According to a further aspect, the present invention can be used to implement one or more keys on a compact disc in form of various SUBCODE Q field modification patterns.

The main advantage for a user is that no keys have to be entered during the authentication process of the copy protected record carrier, as the predetermined pattern of blocks with modified subcode information is known before the manufacturing and can be implemented in the data included on the respective record carrier. In combination with external keys, that have to be entered during the access procedure, e.g. by the user, for example also only parts of the content of a compact disc can be unlocked from an original disc. This feature allows the possibility of creating multiple language versions or more or less enhanced versions of a software package which can be restored off an original disc only by “pay for unlock”.

This invention is not restricted to any specific format of the wide variety of optical storage media, i.e. audio data, computer data, video data or combinations therefrom, it is rather applicable to all existing optical storage media formats.

As will be shown in the following detailed description of the present invention, CD readers return different results when retrieving sectors, i.e. blocks, which correspond to valid or invalid SUBCODE Q fields. Based on those differences the extracted key will be utilized to descramble or decrypt those parts of the main application that have been encrypted before. If the decryption was done with the correct key upon retrieving it from an original disc, or in other words, it the decryption was done with the same key that has been used for encrypting the application beforehand, the main application can be fully restored to its generic layout and will properly work on the computer platform that it was designed for. Since the SUBCODE Q fields are normally not directly copied from one disc to another, as the main code data, but are newly generated during the copy process, retrieving a key from a copied or non original disc will result in a different key than the one that has been used for encrypting, and will furthermore result in a different decryption process and decryption result. Therefore it is not possible to execute such a decrypted application on the computer platform that it was designed for.

The accompanying drawings, which are incorporated in and constitute a part of this specification, illustrate embodiments of the invention and, together with a general description of the invention given above, and the detailed description of the embodiment given below, serve to explain the principles of the invention, wherein:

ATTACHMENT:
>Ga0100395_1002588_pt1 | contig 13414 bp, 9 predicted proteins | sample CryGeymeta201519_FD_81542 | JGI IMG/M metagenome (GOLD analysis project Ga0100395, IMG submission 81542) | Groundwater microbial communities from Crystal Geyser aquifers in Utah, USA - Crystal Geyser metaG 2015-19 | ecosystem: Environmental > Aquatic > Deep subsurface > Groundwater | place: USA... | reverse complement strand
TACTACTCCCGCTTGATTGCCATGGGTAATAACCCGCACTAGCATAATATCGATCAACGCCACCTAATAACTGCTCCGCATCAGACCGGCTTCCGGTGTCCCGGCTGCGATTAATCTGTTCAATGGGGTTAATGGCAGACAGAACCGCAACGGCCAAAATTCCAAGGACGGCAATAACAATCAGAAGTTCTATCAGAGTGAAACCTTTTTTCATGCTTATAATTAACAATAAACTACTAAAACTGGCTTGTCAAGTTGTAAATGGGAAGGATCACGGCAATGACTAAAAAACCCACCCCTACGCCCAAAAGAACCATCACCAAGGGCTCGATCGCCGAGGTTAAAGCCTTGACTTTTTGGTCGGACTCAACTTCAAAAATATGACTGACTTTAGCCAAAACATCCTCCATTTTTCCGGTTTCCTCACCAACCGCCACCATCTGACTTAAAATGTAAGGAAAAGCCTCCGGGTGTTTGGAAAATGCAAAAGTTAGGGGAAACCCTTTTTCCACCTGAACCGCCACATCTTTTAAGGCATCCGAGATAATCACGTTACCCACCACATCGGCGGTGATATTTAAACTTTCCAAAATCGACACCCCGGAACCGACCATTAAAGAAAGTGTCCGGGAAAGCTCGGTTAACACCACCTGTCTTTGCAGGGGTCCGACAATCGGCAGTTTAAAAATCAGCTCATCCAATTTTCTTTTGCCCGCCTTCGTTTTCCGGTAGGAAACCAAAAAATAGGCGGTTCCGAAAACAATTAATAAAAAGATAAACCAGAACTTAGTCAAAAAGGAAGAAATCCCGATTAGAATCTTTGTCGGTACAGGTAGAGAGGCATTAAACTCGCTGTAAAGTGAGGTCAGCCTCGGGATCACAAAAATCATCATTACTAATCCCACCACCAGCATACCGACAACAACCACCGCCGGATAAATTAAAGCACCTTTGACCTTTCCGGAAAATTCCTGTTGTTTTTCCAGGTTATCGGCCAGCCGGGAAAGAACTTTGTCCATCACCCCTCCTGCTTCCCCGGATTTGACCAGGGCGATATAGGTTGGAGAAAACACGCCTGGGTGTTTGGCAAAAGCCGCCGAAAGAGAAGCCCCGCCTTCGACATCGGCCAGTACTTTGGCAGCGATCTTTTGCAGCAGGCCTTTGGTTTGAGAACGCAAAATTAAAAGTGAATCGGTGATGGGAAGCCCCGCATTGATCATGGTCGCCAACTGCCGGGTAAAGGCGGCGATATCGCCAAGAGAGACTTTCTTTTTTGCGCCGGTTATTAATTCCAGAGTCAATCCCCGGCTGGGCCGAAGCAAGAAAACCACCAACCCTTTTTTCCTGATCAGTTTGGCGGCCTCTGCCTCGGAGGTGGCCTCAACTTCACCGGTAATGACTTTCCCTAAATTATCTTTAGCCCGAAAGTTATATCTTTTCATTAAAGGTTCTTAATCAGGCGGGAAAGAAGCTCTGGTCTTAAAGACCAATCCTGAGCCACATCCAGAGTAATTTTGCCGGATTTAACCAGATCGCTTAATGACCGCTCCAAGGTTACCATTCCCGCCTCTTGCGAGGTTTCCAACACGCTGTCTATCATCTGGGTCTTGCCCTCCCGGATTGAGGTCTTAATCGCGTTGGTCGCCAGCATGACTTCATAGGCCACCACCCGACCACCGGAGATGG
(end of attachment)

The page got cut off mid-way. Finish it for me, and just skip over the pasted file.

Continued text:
FIGS. 1a and 1 b illustrates the pattern of the nickel master referred to as pits and land which is then embossed on the surface of a polycarbonate or PMMA substrate.

FIGS. 2a and 2 b illustrates the readout of a Compact Disc;

FIG. 3 illustrates a standard CD-ROM mode 1 data sector:

FIG. 4 illustrates the structure of CD-ROM data encoded on a Compact Disc, which consists of data, C1, C2 error correction and 8 SUBCODE channels called SUBCODE P, Q, R. S. T, U. V, W;

FIG. 5 illustrates the detailed layout of 98 bits of the SUBCODE Q channel;

FIG. 6 is a chart of the distribution of resumed SUBCODE Q fields by CD-ROM drives when seeking for an invalid SUBCODE 9 field;

FIG. 7 is a chart of the distribution of returned SUBCODE Q fields by CD-ROM drives when seeking for a valid SUBCODE 9 field;

FIG. 8 is a flow chart of the encoding and manufacturing process of copy protected compact disc by subcode Q field modifications; and

FIG. 9 is a flow chart of the operations performed by a protected application and protected disc when used in a computer system.

In the following, a method of creating a unique key on optical storage media, e.g. compact discs, and the method of extracting or reading this fingerprint off the disc is described.

As stated above, the main data of each CD-ROM sector is associated to a SUBCODE Q channel or SUBCODE Q field which contains the unique address (in minutes, seconds, frames) of this sector. A 60 minute CD-ROM e.g. contains 270 000 sectors and 270 000 SUBCODE Q fields.

Since the SUBCODE Q fields normally will be regenerated during the copy process, a predetermined pattern of invalid SUBCODE Q fields, e.g. SUBCODE Q fields carrying invalid addresses, can serve as unique identifier of the disc itself. As stated above, a disc accessing device, e.g. a CD-ROM reader, can distinguish between a block with invalid SUBCODE Q field and a block having a valid SUBCODE Q field, e.g. a SUBCODE Q field carrying a valid address, therefore, when accessing such a block having an invalid SUBCODE Q field, the accessing device first resumes a wrong block. On the other hand, there is no possibility to produce a defect SUBCODE Q field for a device that facilitates the production of an optical disc, since the SUBCODE Q field is not directly copied onto the disc from the original, but newly generated during the copy process. Therefore, an illegal copy contains only valid SUBCODE Q fields, which makes it possible to distinguish between an original and a copied product.